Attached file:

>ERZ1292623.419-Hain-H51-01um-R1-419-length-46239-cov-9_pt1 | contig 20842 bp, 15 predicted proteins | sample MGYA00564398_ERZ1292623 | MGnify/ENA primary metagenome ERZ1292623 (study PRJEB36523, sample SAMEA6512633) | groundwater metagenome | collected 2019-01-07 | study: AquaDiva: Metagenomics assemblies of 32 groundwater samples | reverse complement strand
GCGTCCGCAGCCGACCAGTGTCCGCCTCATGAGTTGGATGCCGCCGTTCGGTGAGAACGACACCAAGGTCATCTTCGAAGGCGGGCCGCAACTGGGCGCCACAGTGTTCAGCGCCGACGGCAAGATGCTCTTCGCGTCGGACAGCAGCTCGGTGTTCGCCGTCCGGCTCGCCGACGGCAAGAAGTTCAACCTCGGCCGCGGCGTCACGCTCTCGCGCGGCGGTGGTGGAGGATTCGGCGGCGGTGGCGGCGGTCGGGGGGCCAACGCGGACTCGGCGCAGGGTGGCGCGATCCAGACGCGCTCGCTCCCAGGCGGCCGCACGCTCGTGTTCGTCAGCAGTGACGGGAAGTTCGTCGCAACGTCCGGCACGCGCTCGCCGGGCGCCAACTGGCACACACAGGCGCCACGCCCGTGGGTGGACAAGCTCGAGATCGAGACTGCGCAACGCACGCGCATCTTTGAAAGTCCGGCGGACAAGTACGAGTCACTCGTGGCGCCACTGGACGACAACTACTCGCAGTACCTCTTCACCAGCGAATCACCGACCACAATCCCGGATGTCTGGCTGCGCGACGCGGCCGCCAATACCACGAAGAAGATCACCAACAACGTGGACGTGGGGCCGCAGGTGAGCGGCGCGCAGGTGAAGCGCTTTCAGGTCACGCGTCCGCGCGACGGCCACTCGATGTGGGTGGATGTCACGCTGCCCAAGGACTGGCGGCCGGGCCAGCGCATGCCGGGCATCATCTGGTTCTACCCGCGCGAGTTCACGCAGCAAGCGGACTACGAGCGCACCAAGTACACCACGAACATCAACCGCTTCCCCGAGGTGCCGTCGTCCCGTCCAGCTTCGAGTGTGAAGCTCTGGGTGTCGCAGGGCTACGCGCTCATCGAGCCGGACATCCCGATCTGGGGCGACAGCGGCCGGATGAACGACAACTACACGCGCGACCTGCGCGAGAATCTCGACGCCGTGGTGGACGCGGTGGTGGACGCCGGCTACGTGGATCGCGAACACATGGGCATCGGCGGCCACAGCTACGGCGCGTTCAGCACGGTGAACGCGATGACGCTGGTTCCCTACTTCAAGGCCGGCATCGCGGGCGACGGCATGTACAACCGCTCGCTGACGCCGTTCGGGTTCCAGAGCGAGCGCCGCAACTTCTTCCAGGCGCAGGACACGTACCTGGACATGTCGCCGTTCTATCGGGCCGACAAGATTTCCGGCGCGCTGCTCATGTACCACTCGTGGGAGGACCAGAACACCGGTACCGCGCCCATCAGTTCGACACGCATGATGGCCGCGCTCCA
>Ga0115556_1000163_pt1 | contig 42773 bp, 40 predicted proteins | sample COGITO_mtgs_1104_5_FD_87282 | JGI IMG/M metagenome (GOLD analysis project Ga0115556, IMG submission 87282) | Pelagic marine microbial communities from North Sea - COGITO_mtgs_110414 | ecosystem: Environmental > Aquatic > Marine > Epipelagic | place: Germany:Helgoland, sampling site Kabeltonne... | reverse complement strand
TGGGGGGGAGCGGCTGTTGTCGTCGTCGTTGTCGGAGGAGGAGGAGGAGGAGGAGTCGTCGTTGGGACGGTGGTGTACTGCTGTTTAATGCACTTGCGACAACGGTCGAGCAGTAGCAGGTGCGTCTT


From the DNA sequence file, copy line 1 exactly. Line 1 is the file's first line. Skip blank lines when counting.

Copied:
>ERZ1292623.419-Hain-H51-01um-R1-419-length-46239-cov-9_pt1 | contig 20842 bp, 15 predicted proteins | sample MGYA00564398_ERZ1292623 | MGnify/ENA primary metagenome ERZ1292623 (study PRJEB36523, sample SAMEA6512633) | groundwater metagenome | collected 2019-01-07 | study: AquaDiva: Metagenomics assemblies of 32 groundwater samples | reverse complement strand